Miter Saw / November 12, 2018 / OdeletteGervais.
I quickly realized that the tool of choice would be a compound miter saw especially when tackling the crown moldings. I had suffered through a bookcase project a year earlier using a manual miter box and back saw to produce the crown molding trim on several built-in bookcases. There was no way I wanted to repeat that experience! My wife eager to see the remodeling project underway readily agreed to a new saw purchase. A Saw By Any Other Name Miter (or mitre) saws are designed to make angled cuts in wood stock by pulling a circular blade down in a plunging motion. This action gives the saws their nicknames of "drop saws" or "chop saws." A further refinement the compound miter saw can cut both an angle and a bevel simultaneously removing the need for a "work-and-turn" motion when making an angled cut that will smoothly join to another piece of trim or molding. The double action cut is possible because the motor is attached to a pivoting post which allows the blade to swing both side to side and at an angle to the workpiece.
There are three basic types available; the power miter saw compound miter saw or sliding compound miter saw. The power miter saw is a basic model that is good for a person who only intends to make simple cuts of 90 degrees or less such as the cuts necessary for trimming studs to frame a house. A compound miter saw is more versatile than the simpler power model since it adjusts for both miter and bevel cuts. Sliding compound models are more advanced and most versatile model of all miter saws. Because the motor and blade assembly is mounted on a movable arm this saw is perfect for accommodating longer pieces of wood while still performing beautiful cuts on smaller pieces as well. If the project you are doing around the house is quite extensive you might want to consider also purchasing a miter saw stand. The stand is one of the most important elements of a miter saw setup. If the saw does not have a good stable place to sit operating the machine will be frustrating and tedious. A stand will also provide a place for very long pieces of wood to rest while being cut. The purpose you intend to use the saw for will determine what type of stand you should purchase.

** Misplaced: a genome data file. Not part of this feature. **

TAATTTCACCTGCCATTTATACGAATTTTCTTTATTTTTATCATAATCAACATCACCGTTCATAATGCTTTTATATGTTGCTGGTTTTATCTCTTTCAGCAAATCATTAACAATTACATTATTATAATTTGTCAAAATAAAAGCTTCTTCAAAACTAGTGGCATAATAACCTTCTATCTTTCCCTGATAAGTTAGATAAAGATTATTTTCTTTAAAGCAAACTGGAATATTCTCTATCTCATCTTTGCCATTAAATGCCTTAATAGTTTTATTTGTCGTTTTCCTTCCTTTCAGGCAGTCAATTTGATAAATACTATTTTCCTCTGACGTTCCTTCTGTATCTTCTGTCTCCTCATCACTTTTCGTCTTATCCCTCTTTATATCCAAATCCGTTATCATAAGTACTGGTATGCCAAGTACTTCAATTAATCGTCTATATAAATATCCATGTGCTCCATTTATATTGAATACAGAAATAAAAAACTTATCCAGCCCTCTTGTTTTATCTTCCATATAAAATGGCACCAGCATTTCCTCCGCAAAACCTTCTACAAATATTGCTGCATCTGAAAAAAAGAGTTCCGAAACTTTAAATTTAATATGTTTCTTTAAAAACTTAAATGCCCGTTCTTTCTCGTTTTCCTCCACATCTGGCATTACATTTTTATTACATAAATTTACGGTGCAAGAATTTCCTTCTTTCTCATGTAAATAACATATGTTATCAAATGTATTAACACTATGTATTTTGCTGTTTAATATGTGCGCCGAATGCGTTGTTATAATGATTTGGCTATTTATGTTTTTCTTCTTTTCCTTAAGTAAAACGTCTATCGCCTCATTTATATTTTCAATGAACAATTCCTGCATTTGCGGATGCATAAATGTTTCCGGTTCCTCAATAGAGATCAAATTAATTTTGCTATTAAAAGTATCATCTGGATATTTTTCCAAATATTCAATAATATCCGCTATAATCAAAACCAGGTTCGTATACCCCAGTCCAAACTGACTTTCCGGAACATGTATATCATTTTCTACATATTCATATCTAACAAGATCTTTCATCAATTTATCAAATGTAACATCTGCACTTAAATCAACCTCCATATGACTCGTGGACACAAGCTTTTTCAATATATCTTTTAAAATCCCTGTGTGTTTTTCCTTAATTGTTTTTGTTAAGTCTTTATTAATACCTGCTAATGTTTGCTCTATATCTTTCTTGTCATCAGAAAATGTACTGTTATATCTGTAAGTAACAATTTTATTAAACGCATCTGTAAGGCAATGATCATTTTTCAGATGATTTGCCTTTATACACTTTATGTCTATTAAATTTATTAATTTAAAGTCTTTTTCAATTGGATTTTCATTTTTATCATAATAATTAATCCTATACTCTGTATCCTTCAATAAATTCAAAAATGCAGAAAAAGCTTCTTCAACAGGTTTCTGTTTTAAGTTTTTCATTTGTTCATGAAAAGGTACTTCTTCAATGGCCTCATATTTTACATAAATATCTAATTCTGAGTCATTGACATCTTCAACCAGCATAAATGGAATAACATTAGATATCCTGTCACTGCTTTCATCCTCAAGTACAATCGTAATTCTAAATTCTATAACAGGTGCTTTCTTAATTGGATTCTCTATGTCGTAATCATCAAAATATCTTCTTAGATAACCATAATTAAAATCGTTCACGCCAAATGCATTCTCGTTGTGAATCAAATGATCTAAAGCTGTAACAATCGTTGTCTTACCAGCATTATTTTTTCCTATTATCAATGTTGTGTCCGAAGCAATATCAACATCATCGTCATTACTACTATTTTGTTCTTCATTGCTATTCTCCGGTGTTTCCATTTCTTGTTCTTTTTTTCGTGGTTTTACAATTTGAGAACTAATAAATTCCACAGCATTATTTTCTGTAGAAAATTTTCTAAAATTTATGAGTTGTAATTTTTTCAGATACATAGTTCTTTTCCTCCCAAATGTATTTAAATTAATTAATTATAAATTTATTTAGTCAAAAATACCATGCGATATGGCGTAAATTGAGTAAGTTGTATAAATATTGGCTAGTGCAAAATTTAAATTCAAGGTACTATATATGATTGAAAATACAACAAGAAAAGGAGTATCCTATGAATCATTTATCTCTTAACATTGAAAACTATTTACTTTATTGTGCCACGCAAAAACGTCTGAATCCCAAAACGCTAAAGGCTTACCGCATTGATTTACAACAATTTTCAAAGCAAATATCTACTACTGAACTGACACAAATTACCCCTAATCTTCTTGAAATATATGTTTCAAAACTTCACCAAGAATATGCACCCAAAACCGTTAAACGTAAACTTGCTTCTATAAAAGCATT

For starters a sliding compound miter saw is designed with two rail-like tubes that allow the blade to move back and forth in a larger range of motion. This grows crosscutting capacity by a few inches and allows users to through-cut wider boards (usually with one easy pass). Because of these tubes though sliding compound miters saws are typically heavier they are less portable and theyre more expensive. With the exception of some Bosch and Makita saws that utilize a kind of articulating arm in lieu of sliding-tubes sliding compound miters also require more room (especially at the rear of the saw) to work properly.
High-speed steel blades will hold an edge longer but the real ticket is a carbide-tipped blade which will stay sharpest the longest. I was pleased to see that the Makita LS1040 came with a 40-tooth carbide-tipped blade perfect for a variety of tasks Im doing. When I do need to change the blade theres a shaft lock that immobilizes the blade making it easier to get a wrench on the blade arbor and loosen it avoiding nicked fingers. So those are the things I looked for when choosing my miter saw: a powerful motor the ability to make both angle and bevel cuts at the same time an easy-to-use grip and safety features like the blade brake. Im glad l got a durable saw because once the crown moldings were finished my wife started thinking about adding a chair rail in several rooms and I was off to the lumber yard again. Every large entity starts out as a humble and small enterprise.